The Federal Aviation Administration (FAA) is a division of the DOT and is a very important organization to all of us. The FAA is responsible for air traffic control, aircraft certification, passenger safety, and pilot licensing. Without the FAA, air travel could not exist.
Another important government agency is the National Transportation Safety Board (NTSB). There are two primary areas of functionality within the NTSB: safety and investigation. The NTSB recommends safety enhancements to the airlines, DOT, and FAA. It is the NTSB's responsibility to investigate all airline accidents, determine the cause if possible, and make recommendations as to how the problems could have been avoided. The NTSB publishes accident statistics on a yearly basis.
Most U.S. airlines are members of the Air Transport Association (ATA). This organization represents the commercial air travel industry before Congress and is a lobby group for the airlines. The primary purpose of the ATA is to promote safety and efficiency in air travel.
Important Industry Web Sites
Air Transport Association (U.S.): http://www.air-transport.org
Air Transport Association of Canada: http://www.atac.ca
Department of Transportation: http://www.dot.gov
Federal Aviation Administration: http://www.faa.gov
Federal Trade Commission: http://www.ftc.gov
National Transportation Safety Board: http://www.ntsb.gov
All airlines are divided into three main categories: major, national, and regional. Since the enactment of the Airline Deregulation Act of 1978, the distinction between the classifications has become somewhat blurred, and in some cases, barely exists.
An airline that operates flights from one country to another country or long distance routes within its home country is considered a major airline. Generally, a major airline has revenue over $1 billion annually. A somewhat obsolete term for a major airline is trunk airline.
The classification of a national airline, in the true sense of the term, has almost disappeared. A national airline maintains schedules within one country exclusively and operates both long- and short-haul routes. Some industry references define a national airline based strictly on revenue, between $100 million and $1 billion annually.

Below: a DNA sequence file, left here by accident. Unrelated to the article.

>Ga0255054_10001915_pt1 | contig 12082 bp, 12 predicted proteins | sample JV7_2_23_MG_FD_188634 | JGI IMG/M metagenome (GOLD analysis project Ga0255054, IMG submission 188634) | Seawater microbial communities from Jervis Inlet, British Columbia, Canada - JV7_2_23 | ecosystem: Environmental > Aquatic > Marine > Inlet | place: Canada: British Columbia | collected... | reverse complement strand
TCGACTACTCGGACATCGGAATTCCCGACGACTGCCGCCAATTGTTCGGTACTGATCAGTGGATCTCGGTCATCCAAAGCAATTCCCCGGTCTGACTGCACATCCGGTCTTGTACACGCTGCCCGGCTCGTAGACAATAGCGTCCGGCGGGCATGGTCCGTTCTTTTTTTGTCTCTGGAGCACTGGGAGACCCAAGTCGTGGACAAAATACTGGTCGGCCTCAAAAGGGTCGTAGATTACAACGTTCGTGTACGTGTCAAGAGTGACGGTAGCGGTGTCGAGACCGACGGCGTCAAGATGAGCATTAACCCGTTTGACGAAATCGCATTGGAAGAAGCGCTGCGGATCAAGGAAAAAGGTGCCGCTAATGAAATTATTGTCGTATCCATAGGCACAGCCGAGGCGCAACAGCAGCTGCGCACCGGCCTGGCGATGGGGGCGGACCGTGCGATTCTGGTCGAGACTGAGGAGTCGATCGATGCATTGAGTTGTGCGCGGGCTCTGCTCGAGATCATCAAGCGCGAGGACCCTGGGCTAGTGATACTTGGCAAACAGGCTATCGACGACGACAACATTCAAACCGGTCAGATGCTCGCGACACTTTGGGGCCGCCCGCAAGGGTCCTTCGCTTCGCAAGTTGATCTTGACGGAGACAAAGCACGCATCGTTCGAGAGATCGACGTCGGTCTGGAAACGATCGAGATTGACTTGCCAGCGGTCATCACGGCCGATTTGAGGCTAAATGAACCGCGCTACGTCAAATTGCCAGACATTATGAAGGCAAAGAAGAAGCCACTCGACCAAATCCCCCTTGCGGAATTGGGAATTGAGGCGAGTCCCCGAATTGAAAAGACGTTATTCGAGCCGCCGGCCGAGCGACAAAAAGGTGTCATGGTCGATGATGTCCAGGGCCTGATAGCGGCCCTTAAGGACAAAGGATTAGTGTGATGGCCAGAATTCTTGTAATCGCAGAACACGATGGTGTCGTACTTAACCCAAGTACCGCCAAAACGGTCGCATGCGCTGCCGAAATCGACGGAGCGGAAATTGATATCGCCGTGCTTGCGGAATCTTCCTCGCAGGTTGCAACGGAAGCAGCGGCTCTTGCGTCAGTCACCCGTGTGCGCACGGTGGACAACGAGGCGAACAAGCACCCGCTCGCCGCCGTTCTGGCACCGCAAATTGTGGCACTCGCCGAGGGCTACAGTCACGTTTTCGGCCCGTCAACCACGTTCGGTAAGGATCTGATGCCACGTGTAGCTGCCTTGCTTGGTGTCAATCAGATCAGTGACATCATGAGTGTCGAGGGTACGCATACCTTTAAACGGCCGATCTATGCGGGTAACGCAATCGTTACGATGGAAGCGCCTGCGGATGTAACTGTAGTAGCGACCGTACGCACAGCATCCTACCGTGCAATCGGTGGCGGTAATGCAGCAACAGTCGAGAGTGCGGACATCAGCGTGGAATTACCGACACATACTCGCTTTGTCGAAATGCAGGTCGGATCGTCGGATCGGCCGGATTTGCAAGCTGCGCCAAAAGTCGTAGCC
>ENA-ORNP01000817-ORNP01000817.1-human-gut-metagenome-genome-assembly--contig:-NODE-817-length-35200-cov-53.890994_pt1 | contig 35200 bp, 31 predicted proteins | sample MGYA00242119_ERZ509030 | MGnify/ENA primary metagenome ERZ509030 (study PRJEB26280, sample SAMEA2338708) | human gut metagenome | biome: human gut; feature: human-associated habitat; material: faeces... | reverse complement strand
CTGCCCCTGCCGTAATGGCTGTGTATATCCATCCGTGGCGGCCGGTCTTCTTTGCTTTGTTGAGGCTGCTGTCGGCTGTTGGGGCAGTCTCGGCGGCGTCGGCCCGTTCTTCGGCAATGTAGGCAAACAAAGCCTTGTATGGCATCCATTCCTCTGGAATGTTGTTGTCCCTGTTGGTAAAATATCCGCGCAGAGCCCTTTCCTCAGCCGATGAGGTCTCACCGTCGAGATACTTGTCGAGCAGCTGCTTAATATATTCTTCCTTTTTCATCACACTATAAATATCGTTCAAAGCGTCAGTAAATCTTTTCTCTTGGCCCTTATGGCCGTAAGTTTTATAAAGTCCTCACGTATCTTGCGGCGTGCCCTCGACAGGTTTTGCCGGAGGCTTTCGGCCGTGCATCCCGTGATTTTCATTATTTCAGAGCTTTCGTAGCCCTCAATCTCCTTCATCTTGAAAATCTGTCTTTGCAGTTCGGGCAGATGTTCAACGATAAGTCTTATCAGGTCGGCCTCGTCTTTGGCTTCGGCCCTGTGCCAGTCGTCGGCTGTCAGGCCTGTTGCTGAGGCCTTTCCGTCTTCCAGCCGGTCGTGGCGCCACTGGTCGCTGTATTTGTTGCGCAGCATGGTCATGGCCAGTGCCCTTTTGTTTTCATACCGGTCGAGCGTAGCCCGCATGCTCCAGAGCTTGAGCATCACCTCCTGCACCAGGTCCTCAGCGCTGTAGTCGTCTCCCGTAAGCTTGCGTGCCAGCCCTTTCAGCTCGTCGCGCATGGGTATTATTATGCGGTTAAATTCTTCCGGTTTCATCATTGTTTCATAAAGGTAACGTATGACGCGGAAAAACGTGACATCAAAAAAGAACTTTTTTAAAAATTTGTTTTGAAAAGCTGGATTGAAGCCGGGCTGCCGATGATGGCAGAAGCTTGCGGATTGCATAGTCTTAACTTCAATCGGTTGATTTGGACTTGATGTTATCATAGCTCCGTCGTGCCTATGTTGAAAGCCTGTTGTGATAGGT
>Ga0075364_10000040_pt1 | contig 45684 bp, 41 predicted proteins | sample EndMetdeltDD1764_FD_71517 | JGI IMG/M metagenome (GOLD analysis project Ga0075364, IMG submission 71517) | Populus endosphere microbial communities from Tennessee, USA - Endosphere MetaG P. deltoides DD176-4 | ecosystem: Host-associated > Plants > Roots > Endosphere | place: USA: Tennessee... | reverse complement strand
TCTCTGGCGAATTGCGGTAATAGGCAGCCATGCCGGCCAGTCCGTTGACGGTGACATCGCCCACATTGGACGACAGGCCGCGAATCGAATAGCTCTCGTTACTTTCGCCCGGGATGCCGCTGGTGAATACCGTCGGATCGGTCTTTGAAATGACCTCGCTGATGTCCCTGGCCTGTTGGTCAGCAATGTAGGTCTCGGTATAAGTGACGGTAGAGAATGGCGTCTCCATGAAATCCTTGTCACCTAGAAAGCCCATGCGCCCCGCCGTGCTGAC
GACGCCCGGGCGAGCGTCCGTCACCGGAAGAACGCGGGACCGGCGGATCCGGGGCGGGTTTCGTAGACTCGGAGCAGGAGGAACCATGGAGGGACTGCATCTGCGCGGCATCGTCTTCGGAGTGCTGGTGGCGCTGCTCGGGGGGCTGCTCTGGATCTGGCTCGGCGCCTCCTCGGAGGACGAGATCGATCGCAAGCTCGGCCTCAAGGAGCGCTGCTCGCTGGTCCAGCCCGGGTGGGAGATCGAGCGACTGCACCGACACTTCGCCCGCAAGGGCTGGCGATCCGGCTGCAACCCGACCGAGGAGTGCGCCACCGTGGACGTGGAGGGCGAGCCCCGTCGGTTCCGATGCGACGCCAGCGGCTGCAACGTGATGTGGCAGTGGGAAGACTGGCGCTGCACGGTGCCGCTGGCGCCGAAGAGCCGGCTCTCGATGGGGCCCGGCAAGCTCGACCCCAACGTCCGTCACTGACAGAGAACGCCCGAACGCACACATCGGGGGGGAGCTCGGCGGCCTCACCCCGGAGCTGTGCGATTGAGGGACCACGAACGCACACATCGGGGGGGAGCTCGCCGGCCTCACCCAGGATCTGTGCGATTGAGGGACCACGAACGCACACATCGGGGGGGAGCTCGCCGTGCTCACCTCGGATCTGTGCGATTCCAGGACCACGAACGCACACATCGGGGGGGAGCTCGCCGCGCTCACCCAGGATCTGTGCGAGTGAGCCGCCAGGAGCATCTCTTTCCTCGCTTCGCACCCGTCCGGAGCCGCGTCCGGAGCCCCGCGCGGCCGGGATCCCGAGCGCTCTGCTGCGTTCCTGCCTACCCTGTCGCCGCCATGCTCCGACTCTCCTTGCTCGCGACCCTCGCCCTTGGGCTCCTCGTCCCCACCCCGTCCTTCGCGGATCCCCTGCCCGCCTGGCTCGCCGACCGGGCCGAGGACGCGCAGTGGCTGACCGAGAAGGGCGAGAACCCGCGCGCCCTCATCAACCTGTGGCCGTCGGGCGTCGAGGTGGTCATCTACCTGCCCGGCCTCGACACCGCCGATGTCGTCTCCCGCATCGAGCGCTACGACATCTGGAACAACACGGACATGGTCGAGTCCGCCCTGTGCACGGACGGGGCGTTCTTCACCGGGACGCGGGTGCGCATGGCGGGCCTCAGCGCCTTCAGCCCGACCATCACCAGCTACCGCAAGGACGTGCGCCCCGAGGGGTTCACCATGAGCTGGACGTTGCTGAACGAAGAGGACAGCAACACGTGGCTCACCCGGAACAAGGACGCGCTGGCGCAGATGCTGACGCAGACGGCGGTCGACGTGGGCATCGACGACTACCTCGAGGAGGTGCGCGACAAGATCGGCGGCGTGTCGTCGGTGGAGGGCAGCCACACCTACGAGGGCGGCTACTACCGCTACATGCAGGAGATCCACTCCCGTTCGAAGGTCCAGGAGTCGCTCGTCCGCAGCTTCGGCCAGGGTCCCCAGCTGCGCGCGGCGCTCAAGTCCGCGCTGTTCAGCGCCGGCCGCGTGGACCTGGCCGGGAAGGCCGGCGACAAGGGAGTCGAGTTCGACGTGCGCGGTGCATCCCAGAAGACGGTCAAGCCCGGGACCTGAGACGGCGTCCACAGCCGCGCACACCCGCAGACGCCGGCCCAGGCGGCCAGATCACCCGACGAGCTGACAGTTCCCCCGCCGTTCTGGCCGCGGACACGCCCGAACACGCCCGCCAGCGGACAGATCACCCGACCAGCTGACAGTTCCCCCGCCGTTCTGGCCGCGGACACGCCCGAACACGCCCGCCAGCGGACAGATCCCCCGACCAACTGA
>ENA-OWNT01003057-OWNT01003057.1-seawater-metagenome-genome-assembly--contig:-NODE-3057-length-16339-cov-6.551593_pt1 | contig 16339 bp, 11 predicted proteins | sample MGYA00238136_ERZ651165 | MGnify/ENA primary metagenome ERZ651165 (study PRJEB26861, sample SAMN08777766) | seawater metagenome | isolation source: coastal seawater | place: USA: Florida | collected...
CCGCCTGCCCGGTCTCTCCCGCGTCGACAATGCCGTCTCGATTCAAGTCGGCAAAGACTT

Regional airlines, commonly called commuter airlines, generally limit their routes to short-haul flights. As a rule, a regional airline operates within a specific area of the country and many times, utilizes turbo-prop or propeller aircraft accommodating from 19 to 103 passengers. Almost all U.S. and international airlines have Web sites. A comprehensive list of these sites can be found at <http://www.quickaid.com/links/airlines.cg/>.
Thankfully for all of us who travel, most airlines have agreed to work together by signing interline agreements. An interline agreement is between two airlines that agree to transfer baggage, cargo, and passengers from one airline to the other (see Figure 3-4). Without an interline agreement, it would not be possible for both airlines' flights to appear on a single ticket.
FIGURE 3-4 Sample interline agreement provisions Without an interline agreement-- 1. Your client is traveling to his destination on Airline A, but returning home on Airline B. You would have to issue separate tickets, one for each airline. 2. Your client is traveling on Airline A to Pittsburgh where he must change to Airline B for his trip to Manchester, NH. Your client would have to claim his baggage in Pittsburgh from Airline A and recheck it with Airline B. 3. Your client wants to ship some freight to Lafayette, IN. The quickest way is with Airline A to Chicago, then Airline B. It cannot be done without an interline agreement.
Every airline in the United States has been assigned a two-character code by ARC. International airlines also have two-character codes, which are assigned by IATA. In the early days of air travel, all airline codes were a combination of two letters. Several years ago, ARC and IATA exhausted the supply of two letter combinations. So, today, several airlines have codes that consist of a letter and a number.
In addition to the two-character code, each airline has a three-character code, although this code is seldom used in the travel industry. Every airline also has a numeric code that appears on airline identification plates. The numeric code is used on tickets and refund transactions.
Everyone in the travel industry, including travel counselors, airline reservationists, baggage handlers, and air traffic controllers, uses the two-character airline codes. All reference sources, flight timetables, and computer displays use the two-character airline code; not the airline name. Travel counselors can locate airline codes in their CRS, and a complete list of airline codes can be found in the OAG (Official Airline Guide) Flight Guide. It is interesting to note that as part of the interview process, some employers test the job applicant's knowledge of these codes. Here is a list of selected U.S. airlines and their codes.